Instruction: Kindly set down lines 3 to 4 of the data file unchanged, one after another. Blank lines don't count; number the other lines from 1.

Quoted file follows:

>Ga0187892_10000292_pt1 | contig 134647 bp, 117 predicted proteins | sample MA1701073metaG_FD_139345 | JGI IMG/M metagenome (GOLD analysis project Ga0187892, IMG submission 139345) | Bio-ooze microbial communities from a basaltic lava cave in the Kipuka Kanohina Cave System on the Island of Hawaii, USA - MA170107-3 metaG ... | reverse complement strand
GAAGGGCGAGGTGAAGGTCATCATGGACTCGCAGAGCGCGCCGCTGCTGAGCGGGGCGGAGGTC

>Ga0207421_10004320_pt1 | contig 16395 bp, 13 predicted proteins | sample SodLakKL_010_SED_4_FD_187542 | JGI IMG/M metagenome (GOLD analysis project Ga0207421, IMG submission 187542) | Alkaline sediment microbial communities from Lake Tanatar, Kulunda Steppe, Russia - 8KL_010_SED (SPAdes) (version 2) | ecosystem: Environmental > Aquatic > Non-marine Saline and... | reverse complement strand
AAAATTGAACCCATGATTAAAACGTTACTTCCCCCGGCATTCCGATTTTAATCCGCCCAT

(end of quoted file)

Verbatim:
>Ga0207421_10004320_pt1 | contig 16395 bp, 13 predicted proteins | sample SodLakKL_010_SED_4_FD_187542 | JGI IMG/M metagenome (GOLD analysis project Ga0207421, IMG submission 187542) | Alkaline sediment microbial communities from Lake Tanatar, Kulunda Steppe, Russia - 8KL_010_SED (SPAdes) (version 2) | ecosystem: Environmental > Aquatic > Non-marine Saline and... | reverse complement strand
AAAATTGAACCCATGATTAAAACGTTACTTCCCCCGGCATTCCGATTTTAATCCGCCCAT